256 S.W.2d 548 (Ark. 1953), 4-9989, Crossett Health Center v. Croswell
|Citation:||256 S.W.2d 548, 221 Ark. 874|
|Opinion Judge:||Griffin Smith, Chief Justice.|
|Party Name:||Crossett Health Center v. Croswell|
|Attorney:||Leffel Gentry, for appellant. A. James Linder and Switzer & Switzer, for appellee.|
|Judge Panel:||Griffin Smith, Chief Justice. George Rose Smith, J., dissenting. Holt, J., joins in this dissent. SMITH George Rose Smith, J., dissenting.|
|Case Date:||March 30, 1953|
|Court:||Supreme Court of Arkansas|
Rehearing Denied April 27, 1953.
Appeal from Ashley Circuit Court; John M. Golden, Judge.
[221 Ark. 875] Appellee as a patient at Crossett Health Center was operated upon July 6, 1948. Intestinal adhesions and other ailments were encountered. Steel wire was used in closing the operational wound. Discomfort resulted to such an extent that an effort was made to remove the wire. Pain and general debility continued. The Health Center treatment was unsatisfactory and in consequence of what the patient said was a refusal of the Center to further cooperate she went to Louisiana. At Bastrop Dr. J. N. Jones operated. He removed a small piece of the suture wire from an intestine, but testified that it had not fully penetrated, hence serious infection such as peritonitis had not developed. It was Dr. Jones' belief that the persistent pain experienced by the patient could have been caused by the wire, and very probably was.
Mrs. Croswell sued for $ 130,885.85 -- thirty thousand for pain and suffering, $ 50,000 because as a result of the mistreatment she became a drug addict, $ 50,000 to [221 Ark. 876] compensate humiliation because of arrest by federal narcotic agents, conviction, and a
three-year suspended sentence, and $ 885.85 for medical and hospital expenses. From a judgment for $ 1,885.85 the Health Center has appealed.
The operation for removal of wire occurred August 8, 1948. The original complaint was filed April 30, 1951, and in order to avoid application of the two-year statute of limitations raised by demurrer, an amendment was filed July 7, 1951, alleging that the faulty work had been concealed.
Dr. W. R. Cothern, who assisted the director-surgeon with the operation, was named as a co-defendant, but the jury found in his favor. It is insisted on appeal (1) that the court erred in not sustaining the defendant's demurrer, which was renewed after the amendment was filed, and (2) the Health Center is a benevolent and charitable association and is not answerable for the torts of its agents.
First -- The Statute of Limitation. -- Act 58 of 1945, Ark. Stat's, § 37-205, reads: "All actions of contract or tort for malpractice, error, mistake, or failure to treat or cure, against physicians, surgeons, dentists, hospitals, and sanataria, shall be commenced within two years after the cause of action accrues. The date of the accrual of the cause of action shall be date of the wrongful act complained of, and no other time".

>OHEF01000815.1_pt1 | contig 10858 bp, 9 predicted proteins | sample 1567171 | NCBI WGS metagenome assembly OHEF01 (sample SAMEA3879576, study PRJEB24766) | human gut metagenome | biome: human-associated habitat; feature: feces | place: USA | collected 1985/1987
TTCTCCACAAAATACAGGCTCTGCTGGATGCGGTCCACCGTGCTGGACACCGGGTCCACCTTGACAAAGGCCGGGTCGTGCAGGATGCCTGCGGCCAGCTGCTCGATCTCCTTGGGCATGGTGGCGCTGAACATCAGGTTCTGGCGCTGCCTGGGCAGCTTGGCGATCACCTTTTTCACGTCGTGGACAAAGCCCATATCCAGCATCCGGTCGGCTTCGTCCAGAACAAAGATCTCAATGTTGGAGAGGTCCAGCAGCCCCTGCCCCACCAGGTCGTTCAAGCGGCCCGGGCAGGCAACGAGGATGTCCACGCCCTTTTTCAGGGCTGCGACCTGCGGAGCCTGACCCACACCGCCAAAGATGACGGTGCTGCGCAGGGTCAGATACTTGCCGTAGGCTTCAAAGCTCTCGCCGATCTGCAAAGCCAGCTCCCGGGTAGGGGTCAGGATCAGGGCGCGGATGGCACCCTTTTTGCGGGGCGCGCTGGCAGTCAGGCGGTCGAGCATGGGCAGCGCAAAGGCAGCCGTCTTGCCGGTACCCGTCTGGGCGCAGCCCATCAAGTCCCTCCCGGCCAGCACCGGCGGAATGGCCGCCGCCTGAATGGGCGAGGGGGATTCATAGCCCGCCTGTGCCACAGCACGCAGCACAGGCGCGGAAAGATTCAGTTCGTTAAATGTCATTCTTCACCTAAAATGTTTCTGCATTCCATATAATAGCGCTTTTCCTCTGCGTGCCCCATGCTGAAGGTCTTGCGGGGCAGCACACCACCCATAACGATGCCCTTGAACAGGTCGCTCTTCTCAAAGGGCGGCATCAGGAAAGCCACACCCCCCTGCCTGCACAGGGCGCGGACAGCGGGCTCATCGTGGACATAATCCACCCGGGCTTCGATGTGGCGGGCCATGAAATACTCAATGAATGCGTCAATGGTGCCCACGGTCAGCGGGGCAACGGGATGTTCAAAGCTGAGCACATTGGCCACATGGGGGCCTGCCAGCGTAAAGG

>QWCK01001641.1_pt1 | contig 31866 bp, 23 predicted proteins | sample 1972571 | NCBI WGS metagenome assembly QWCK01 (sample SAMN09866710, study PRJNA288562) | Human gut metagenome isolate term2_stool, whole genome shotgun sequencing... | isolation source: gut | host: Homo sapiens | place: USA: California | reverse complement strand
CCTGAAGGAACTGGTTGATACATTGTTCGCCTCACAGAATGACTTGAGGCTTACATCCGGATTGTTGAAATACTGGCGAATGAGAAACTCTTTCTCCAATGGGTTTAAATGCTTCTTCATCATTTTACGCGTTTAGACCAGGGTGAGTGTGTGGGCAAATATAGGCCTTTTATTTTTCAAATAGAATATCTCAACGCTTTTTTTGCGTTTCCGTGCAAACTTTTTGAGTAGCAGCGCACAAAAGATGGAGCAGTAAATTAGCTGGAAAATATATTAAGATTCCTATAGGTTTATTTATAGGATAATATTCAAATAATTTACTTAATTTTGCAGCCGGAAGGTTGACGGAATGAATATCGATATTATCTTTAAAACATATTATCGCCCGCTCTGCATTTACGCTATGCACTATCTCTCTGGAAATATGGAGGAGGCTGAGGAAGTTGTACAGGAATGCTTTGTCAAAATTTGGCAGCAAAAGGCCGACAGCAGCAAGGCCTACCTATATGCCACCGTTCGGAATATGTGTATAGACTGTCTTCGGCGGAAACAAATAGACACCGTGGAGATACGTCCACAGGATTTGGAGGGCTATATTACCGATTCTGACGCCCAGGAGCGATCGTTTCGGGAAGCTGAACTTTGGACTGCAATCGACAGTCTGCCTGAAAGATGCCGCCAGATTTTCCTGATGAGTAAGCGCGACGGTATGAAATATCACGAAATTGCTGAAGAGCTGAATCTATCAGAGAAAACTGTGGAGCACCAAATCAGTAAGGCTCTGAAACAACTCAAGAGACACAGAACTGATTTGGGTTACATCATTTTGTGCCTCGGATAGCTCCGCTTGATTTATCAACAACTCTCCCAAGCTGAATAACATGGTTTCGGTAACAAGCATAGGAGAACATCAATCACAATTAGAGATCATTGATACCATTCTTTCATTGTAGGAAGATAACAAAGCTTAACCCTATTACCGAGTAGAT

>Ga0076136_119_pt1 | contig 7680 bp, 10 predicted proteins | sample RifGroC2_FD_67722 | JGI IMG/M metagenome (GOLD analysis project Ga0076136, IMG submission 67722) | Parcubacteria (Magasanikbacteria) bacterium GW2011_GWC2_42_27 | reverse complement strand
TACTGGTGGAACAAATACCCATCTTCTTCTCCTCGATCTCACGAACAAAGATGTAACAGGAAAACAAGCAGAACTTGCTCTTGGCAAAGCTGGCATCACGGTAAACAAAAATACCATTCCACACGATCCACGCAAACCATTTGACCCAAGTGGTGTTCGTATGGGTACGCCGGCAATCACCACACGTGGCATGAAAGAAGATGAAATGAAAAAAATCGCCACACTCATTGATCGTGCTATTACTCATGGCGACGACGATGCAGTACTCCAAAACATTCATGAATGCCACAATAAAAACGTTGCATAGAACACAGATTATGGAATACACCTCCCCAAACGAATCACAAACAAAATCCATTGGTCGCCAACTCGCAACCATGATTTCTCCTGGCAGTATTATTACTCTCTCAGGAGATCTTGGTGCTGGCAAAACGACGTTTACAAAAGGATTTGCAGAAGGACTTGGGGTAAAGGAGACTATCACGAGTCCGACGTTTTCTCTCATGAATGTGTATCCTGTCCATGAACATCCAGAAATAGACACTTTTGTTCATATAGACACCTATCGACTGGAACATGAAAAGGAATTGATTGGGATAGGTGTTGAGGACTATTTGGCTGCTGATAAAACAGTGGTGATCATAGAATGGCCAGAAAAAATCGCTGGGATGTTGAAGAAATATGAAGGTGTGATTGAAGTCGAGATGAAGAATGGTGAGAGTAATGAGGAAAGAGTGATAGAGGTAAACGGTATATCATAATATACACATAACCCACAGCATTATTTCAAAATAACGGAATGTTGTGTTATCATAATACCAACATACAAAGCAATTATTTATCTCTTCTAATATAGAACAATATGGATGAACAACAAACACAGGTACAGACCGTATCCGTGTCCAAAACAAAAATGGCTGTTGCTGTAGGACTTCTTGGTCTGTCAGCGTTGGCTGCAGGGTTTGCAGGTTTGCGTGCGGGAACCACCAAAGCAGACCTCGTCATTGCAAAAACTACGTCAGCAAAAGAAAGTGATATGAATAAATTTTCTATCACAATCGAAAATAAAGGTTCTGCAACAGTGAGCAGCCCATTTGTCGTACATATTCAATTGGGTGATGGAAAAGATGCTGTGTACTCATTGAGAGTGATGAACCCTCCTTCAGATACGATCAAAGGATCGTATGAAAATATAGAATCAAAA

We have said in effect that fraudulent concealment will toll the statute, although the case in which the language was used held that the action was barred. See Steele v. Gann, 197 Ark. 480, 143 S.W. 2d 520, 120 A. L. R. 754, decided under Act 135 of 1935, which allowed three years.
Admittedly the operation in the case at bar was performed more than two years before suit, hence the demurrer should have been sustained unless conduct amounting to fraudulent concealment prevented appellee, as a reasonable person, from knowing that some of her [221 Ark. 877] continuing ills were traceable to appellant's failure to remove the wire.
The Act of 1935 fixed the time of accrual of the cause of action as "the date of the wrongful act complained of and no other time". Regardless of this language, construction given the Act in the Steele-Gann case recognizes an exception where fraudulent concealment has prevented the injured person from seeking redress. The identical sentence found in Act 135 of 1935 is in the enactment of 1945.
Dr. Cothern testified that the last time he saw Mrs. Croswell was March 21, 1949. At that time the following indorsement was made: "Pain in the abdomen; temperature 99; abdomen distended, but is soft with no definite areas of tenderness". This date substantially coincides with statements by Mrs. Croswell that she was refused readmittance to the Health Center; and, inferentially, this refusal continued until other physicians were consulted.
A comparatively modern case (1931) dealing with fraudulent concealment is Schmucking v. Mayo, 183 Minn. 37, 235 N.W. 633. There, as here, a demurrer was overruled and the defendant appealed. The gist of the opinion is that when, through fraudulent concealment by the tortfeasor, a party against whom a cause of action exists prevents the person alleging injury from obtaining knowledge thereof, the statute of limitation will commence to run only from the time the cause of action is discovered or might have been discovered by the exercise of diligence. "This," says the opinion of Chief Justice Wilson, "is the rule apart...
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